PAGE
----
Not everyone is a fan of the World's 50 Best Restaurants, an organization and awarding body established in 2002 and sponsored primarily by S.Pellegrino. A new petition is circulating on the internet calling for sponsors to stop supporting the awards, blogger and Eater contributor Elizabeth Auerbach notes. Started over the weekend by three friends in France — food blogger Marie Eatsider, documentary filmmaker Hind Meddeb, and PR agency owner Zoé Reyners — the petition is called Occupy 50 Best. According to their website, the creators believe the awards are "opaque, sexist, and complacent." Reyners tells Eater, "What once started out as a communications operation, a PR push, is now a reference point for the food world." However, she notes, the awards have done nothing "to professionalize themselves."
"What once started out as a communications operation... is now a reference point for the food world."
That's not all: The petition points out that many of the "best restaurants in the world," are "intoxicating" their customers. Reyners believes the word "intoxication" should be taken in a literal as well as a metaphorical sense. The Fat Duck and Noma — noted restaurants and award winners — dealt with norovirus contaminations. As for award winner and now-shuttered elBulli, other chefs have claimed that the chemicals the restaurant used were "poisonous." Reyners, Eatsider, and Meddeb add that the list is not built on any "gastronomic, deontological, or even sanitary criteria."
The trio claim that one of the largest issues with the awards is that the jury members are anonymous and never have to justify their votes nor "give proof that they ever set foot [in the restaurants]." Reyner notes, "There is no transparency to the process."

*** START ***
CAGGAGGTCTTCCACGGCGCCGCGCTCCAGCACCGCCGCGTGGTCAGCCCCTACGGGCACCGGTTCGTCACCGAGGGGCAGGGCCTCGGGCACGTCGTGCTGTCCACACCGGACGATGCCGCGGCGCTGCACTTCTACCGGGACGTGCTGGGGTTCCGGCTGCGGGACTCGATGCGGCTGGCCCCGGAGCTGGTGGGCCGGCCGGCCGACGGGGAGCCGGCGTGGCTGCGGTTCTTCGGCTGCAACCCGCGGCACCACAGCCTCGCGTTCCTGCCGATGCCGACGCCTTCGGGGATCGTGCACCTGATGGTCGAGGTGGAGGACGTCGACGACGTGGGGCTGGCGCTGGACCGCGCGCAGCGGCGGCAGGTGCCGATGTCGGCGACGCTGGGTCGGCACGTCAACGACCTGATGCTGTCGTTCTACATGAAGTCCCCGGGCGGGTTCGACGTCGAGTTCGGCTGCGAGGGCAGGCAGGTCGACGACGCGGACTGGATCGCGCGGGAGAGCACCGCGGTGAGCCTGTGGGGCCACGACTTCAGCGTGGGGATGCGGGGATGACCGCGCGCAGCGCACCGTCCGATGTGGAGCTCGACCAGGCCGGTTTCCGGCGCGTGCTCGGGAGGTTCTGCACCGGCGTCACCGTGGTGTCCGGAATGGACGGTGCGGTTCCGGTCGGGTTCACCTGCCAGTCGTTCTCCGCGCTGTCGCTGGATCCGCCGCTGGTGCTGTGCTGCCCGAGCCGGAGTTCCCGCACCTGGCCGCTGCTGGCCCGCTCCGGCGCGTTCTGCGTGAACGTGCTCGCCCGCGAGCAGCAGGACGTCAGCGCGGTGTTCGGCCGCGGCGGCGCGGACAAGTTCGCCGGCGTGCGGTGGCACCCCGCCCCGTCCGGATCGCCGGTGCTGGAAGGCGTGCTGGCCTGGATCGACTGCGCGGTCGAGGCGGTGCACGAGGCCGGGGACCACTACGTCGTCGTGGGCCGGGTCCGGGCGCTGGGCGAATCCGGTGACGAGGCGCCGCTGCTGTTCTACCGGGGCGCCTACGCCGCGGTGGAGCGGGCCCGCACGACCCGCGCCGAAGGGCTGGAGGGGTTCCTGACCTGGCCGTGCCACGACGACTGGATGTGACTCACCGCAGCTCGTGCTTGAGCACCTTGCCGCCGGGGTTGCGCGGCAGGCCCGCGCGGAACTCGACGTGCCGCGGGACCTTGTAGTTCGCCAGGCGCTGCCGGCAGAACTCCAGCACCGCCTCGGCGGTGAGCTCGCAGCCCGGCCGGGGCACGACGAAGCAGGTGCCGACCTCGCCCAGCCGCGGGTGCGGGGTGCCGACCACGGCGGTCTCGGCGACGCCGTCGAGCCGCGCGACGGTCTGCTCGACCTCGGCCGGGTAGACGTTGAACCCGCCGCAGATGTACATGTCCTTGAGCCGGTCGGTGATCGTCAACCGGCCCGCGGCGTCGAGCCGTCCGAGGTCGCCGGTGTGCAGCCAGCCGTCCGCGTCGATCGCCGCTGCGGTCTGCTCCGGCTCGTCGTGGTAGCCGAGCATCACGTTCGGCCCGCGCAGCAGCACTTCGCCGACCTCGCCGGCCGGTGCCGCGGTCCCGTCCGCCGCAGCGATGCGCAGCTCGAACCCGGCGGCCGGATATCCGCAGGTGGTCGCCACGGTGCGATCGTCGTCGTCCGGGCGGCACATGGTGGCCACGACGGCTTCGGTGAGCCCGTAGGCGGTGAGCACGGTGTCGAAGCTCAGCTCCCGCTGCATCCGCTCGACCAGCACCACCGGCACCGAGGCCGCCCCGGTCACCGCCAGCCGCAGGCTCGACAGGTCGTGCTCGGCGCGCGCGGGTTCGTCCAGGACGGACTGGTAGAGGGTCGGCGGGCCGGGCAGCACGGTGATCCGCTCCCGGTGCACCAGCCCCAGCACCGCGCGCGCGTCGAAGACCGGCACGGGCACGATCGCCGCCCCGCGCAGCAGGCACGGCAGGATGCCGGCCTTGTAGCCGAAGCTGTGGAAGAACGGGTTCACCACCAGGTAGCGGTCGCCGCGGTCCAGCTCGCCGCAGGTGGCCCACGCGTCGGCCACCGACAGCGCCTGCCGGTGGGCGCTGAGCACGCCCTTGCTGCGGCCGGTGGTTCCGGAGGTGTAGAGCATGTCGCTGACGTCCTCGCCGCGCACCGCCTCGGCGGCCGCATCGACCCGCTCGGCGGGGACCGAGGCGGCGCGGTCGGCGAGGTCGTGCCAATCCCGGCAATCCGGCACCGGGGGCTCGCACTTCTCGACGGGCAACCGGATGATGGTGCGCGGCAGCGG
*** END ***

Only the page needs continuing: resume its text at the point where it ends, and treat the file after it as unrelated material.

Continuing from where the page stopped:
This, the trio argues on the movement's website, results in a ranking that "shamelessly mixes in partiality," by giving partner countries over-representation on the list, and self promotion — the petition claims that some of the jury members are also chefs on the list. Plus, the list is very low in female award winners, thus highlighting its "male chauvinism." In an attempt to remedy this, the team behind the awards started a separate and somewhat controversial Best Female Chef award, which most recently went to chef Hélène Darroze.
Will World's 50 Best "clean up" their act?
So far, 134 people have signed the petition which features images of fist grasping a fork, a logo Reyners says the group designed themselves. The petition also has a list of "food world supporters" including the Editor-in-Chief of Bouillon Magazine, Will Jansen, chefs from around France like Jean-Andre Charial of L'Oustau de Baumanière in Provence and Eric Jambon of Domaine des Sequoias in Ruy. While the petition was started in France, Reyners says she made sure to have the text translated into other languages because "if it is just a French movement, it doesn't mean anything."
Like Occupy Wall Street, Occupy 50 Best is supposed to be a "grassroots movement," with no singular leader and demands that evolve over time. Reyners hopes that the Occupy 50 Best movement will put pressure on the World's 50 Best to "clean up their organization," and add more transparency to the judging process. Until then, "hopefully some people will think twice about the credibility of the awards," says Reyners. The World's 50 Best Restaurants awards for 2015 will be announced on June 1.
Eater has reached out to World's 50 Best for comment, but has not yet heard back.
Update 5/20, 11:51 a.m. EST: A representative from World's 50 Best responded with a comment: "This year the awards have engaged Deloitte to ensure utmost integrity and credibility." A spokesperson also referred Eater to a quote from a recent press release detailing this move: "This year, we are delighted to introduce world-renowned consultancy Deloitte as an independent adjudicator to validate the voting process and the resulting list. We feel this is an important step in reinforcing the integrity and credibility of The World's 50 Best Restaurants."